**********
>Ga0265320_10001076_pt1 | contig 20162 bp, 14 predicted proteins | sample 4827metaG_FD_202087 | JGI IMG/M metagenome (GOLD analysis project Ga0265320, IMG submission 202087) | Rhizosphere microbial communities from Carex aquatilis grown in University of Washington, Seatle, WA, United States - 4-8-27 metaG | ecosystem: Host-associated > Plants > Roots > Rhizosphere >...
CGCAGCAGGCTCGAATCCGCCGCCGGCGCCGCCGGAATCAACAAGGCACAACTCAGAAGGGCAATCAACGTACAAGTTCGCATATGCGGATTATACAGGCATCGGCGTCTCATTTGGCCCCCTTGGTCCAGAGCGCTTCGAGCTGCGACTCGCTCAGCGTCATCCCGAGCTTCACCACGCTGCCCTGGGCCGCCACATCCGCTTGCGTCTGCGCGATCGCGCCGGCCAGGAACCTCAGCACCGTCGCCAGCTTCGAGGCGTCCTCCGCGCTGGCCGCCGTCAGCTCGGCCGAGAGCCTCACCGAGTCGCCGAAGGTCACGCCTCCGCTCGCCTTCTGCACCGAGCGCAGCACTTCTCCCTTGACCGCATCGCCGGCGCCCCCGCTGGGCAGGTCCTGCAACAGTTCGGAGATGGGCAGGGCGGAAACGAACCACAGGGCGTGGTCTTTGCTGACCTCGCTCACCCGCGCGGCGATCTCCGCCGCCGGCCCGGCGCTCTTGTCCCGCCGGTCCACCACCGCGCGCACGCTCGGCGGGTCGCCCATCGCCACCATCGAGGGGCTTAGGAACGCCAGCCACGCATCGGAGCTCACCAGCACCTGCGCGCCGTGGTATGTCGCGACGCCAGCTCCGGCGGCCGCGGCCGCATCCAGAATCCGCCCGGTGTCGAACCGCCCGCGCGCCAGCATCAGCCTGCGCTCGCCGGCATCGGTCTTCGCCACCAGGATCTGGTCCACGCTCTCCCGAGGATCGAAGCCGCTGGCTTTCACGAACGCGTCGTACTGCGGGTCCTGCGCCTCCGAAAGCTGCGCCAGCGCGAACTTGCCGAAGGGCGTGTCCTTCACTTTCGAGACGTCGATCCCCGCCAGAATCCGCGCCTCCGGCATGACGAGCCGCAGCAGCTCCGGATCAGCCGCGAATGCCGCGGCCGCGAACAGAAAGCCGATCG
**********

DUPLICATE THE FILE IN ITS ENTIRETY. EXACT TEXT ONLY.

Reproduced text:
>Ga0265320_10001076_pt1 | contig 20162 bp, 14 predicted proteins | sample 4827metaG_FD_202087 | JGI IMG/M metagenome (GOLD analysis project Ga0265320, IMG submission 202087) | Rhizosphere microbial communities from Carex aquatilis grown in University of Washington, Seatle, WA, United States - 4-8-27 metaG | ecosystem: Host-associated > Plants > Roots > Rhizosphere >...
CGCAGCAGGCTCGAATCCGCCGCCGGCGCCGCCGGAATCAACAAGGCACAACTCAGAAGGGCAATCAACGTACAAGTTCGCATATGCGGATTATACAGGCATCGGCGTCTCATTTGGCCCCCTTGGTCCAGAGCGCTTCGAGCTGCGACTCGCTCAGCGTCATCCCGAGCTTCACCACGCTGCCCTGGGCCGCCACATCCGCTTGCGTCTGCGCGATCGCGCCGGCCAGGAACCTCAGCACCGTCGCCAGCTTCGAGGCGTCCTCCGCGCTGGCCGCCGTCAGCTCGGCCGAGAGCCTCACCGAGTCGCCGAAGGTCACGCCTCCGCTCGCCTTCTGCACCGAGCGCAGCACTTCTCCCTTGACCGCATCGCCGGCGCCCCCGCTGGGCAGGTCCTGCAACAGTTCGGAGATGGGCAGGGCGGAAACGAACCACAGGGCGTGGTCTTTGCTGACCTCGCTCACCCGCGCGGCGATCTCCGCCGCCGGCCCGGCGCTCTTGTCCCGCCGGTCCACCACCGCGCGCACGCTCGGCGGGTCGCCCATCGCCACCATCGAGGGGCTTAGGAACGCCAGCCACGCATCGGAGCTCACCAGCACCTGCGCGCCGTGGTATGTCGCGACGCCAGCTCCGGCGGCCGCGGCCGCATCCAGAATCCGCCCGGTGTCGAACCGCCCGCGCGCCAGCATCAGCCTGCGCTCGCCGGCATCGGTCTTCGCCACCAGGATCTGGTCCACGCTCTCCCGAGGATCGAAGCCGCTGGCTTTCACGAACGCGTCGTACTGCGGGTCCTGCGCCTCCGAAAGCTGCGCCAGCGCGAACTTGCCGAAGGGCGTGTCCTTCACTTTCGAGACGTCGATCCCCGCCAGAATCCGCGCCTCCGGCATGACGAGCCGCAGCAGCTCCGGATCAGCCGCGAATGCCGCGGCCGCGAACAGAAAGCCGATCG